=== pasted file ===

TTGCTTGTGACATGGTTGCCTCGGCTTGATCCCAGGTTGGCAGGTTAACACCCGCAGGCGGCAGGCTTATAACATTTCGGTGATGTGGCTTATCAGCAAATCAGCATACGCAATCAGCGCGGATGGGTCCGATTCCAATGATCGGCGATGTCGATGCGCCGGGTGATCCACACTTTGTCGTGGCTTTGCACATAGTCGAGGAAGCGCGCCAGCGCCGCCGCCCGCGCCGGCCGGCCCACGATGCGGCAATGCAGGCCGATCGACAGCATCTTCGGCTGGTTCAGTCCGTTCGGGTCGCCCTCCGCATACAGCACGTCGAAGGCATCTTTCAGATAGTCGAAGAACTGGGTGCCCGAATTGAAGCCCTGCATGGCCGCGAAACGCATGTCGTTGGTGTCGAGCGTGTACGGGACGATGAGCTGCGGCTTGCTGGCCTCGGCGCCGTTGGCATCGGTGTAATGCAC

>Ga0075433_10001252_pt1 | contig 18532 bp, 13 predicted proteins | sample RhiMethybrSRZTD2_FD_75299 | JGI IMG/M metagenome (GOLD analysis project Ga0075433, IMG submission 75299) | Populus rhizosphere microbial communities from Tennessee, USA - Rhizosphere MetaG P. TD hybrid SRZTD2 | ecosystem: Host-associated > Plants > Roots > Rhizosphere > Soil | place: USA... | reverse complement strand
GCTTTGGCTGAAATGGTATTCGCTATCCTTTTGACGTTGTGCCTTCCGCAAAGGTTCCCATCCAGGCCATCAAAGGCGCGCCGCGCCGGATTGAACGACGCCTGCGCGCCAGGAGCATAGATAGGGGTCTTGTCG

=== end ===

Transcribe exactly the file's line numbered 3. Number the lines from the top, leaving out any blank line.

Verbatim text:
GCTTTGGCTGAAATGGTATTCGCTATCCTTTTGACGTTGTGCCTTCCGCAAAGGTTCCCATCCAGGCCATCAAAGGCGCGCCGCGCCGGATTGAACGACGCCTGCGCGCCAGGAGCATAGATAGGGGTCTTGTCG